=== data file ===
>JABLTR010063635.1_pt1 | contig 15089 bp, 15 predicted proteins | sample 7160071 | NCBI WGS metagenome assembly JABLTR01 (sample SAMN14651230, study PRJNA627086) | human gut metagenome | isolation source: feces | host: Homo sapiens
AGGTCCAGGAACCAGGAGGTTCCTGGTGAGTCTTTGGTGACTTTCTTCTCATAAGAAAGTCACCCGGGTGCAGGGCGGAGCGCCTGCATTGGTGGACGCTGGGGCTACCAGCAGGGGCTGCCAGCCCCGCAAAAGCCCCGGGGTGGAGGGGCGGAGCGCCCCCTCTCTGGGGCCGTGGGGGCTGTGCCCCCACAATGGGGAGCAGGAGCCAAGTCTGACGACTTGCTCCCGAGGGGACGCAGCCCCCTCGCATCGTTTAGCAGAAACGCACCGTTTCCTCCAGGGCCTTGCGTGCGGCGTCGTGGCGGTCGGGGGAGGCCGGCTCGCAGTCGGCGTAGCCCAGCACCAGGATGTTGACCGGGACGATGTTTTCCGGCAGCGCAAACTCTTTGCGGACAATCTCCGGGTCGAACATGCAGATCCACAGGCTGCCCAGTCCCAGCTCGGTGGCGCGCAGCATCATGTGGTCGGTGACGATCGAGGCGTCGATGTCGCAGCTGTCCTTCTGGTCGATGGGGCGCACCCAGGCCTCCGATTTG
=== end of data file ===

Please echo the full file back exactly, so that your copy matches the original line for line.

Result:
>JABLTR010063635.1_pt1 | contig 15089 bp, 15 predicted proteins | sample 7160071 | NCBI WGS metagenome assembly JABLTR01 (sample SAMN14651230, study PRJNA627086) | human gut metagenome | isolation source: feces | host: Homo sapiens
AGGTCCAGGAACCAGGAGGTTCCTGGTGAGTCTTTGGTGACTTTCTTCTCATAAGAAAGTCACCCGGGTGCAGGGCGGAGCGCCTGCATTGGTGGACGCTGGGGCTACCAGCAGGGGCTGCCAGCCCCGCAAAAGCCCCGGGGTGGAGGGGCGGAGCGCCCCCTCTCTGGGGCCGTGGGGGCTGTGCCCCCACAATGGGGAGCAGGAGCCAAGTCTGACGACTTGCTCCCGAGGGGACGCAGCCCCCTCGCATCGTTTAGCAGAAACGCACCGTTTCCTCCAGGGCCTTGCGTGCGGCGTCGTGGCGGTCGGGGGAGGCCGGCTCGCAGTCGGCGTAGCCCAGCACCAGGATGTTGACCGGGACGATGTTTTCCGGCAGCGCAAACTCTTTGCGGACAATCTCCGGGTCGAACATGCAGATCCACAGGCTGCCCAGTCCCAGCTCGGTGGCGCGCAGCATCATGTGGTCGGTGACGATCGAGGCGTCGATGTCGCAGCTGTCCTTCTGGTCGATGGGGCGCACCCAGGCCTCCGATTTG